Danah writes up her Etech talk on “Revenge of the User”, and she notes:
When technologies are built, the creators often have a very limited scope of desired and acceptable behavior. They build the systems aimed at the people who will abide by their desires. Often, their users don’t have the same views about how the technology should be used. They use it differently. Creators get aggravated. They don’t understand why users won’t behave. The demand behavior. First, the creator messages the user, telling them that this isn’t what is expected of them. Then, the creator starts carrying a heavier and heavier stick. This is called configuring the user. And y’know what… it doesn’t work.
It brought to mind a panel I spoke on at South by Southwest 1999 called “Interface Design as Social Architecture.” I wish *I* had written up my notes, but instead I have to plumb the cobwebby depths of my memory. For my part of the panel, I talked about how people adapt technologies to their own needs, which often run orthogonally, if not in direct oppostion, to the creators’ intents. Essentially what happens is that creators put functionality Out There — what happens after that can be somewhat up for grabs.
My primary example at the time was Amazon.com’s customer reviews. The designer’s intent was to allow customers to provide feedback about products (in order to alleviate concerns with the uncertainty of buying online.) Somebooks, such as The Fountainhead, though, end up encouraging discussion between users. Probably not intended, but also not really problematic. But then there’s the case of the infamous Family Circus book reviews. For the longest time, Amazon tried to squash the obviously parodic comments, but over time just gave up in the face of the unremitting onslaught.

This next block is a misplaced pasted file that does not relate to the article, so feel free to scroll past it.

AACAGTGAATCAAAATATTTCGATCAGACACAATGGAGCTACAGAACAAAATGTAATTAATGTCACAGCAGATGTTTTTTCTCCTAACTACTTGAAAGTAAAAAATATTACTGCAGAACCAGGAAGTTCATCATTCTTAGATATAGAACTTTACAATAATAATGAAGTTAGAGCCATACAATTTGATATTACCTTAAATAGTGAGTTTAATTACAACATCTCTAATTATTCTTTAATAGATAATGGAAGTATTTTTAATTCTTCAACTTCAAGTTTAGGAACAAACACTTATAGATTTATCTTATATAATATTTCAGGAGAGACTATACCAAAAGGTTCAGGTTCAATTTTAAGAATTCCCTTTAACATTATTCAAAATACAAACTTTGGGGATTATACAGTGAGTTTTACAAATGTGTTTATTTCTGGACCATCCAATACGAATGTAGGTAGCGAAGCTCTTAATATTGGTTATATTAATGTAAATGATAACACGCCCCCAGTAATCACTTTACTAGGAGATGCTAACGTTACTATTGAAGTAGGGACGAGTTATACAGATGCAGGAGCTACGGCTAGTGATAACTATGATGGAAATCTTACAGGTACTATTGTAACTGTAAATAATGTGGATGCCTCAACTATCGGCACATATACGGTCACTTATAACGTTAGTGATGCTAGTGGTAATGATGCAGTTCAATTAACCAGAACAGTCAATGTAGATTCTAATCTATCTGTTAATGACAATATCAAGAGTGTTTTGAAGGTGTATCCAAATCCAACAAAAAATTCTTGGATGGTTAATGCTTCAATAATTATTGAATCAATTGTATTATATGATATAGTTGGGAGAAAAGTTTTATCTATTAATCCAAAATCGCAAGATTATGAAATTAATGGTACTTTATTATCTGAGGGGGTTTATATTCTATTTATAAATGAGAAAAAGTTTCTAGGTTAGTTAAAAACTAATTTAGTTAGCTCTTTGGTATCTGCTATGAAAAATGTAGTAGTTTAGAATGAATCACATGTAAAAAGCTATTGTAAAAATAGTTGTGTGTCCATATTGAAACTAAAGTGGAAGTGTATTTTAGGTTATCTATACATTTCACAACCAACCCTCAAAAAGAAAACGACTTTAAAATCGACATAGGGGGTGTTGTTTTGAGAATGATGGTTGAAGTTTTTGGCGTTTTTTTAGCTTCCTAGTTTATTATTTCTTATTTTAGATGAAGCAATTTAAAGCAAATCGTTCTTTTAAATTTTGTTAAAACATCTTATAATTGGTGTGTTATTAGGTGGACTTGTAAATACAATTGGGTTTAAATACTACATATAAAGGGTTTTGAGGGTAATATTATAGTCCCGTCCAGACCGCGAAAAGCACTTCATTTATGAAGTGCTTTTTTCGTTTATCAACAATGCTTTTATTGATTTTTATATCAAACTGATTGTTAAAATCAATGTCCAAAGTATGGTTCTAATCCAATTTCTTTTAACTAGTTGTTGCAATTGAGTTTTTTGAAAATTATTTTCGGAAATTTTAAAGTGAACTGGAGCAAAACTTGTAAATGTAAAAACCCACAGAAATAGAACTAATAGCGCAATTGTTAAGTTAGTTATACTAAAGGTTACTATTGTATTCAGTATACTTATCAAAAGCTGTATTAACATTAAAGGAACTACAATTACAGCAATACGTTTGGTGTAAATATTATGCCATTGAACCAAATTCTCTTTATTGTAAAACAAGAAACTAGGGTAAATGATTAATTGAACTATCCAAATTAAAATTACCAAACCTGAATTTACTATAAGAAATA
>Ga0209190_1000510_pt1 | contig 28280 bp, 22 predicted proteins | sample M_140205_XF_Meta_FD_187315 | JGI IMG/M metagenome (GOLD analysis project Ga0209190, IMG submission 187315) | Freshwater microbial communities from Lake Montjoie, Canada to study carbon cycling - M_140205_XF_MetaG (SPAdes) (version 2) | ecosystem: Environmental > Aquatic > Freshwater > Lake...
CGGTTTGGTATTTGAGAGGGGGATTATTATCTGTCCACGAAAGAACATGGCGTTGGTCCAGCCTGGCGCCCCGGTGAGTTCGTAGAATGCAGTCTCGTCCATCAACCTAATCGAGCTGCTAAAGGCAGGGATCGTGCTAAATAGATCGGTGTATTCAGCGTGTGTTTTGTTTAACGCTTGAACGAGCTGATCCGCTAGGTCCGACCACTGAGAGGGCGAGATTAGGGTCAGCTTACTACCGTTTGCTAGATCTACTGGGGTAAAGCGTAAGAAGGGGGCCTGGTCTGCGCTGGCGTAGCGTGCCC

I then stepped back to consider the Web and hypertext itself. Originally, TBL just wanted to help physicists publish and share their works. Even more ambitiously, Douglas Engelbart developed the Online System (NLS) to augment intellect.
Now we use these technologies to accumulate pornography.
(Yes, that’s flip, maybe even facile, but still addresses my point about unintended uses.)
The point in all of this, is that, as William Gibson said, “The street finds its own uses for things.” Cory had a remarkable riff on this at ETech two years ago.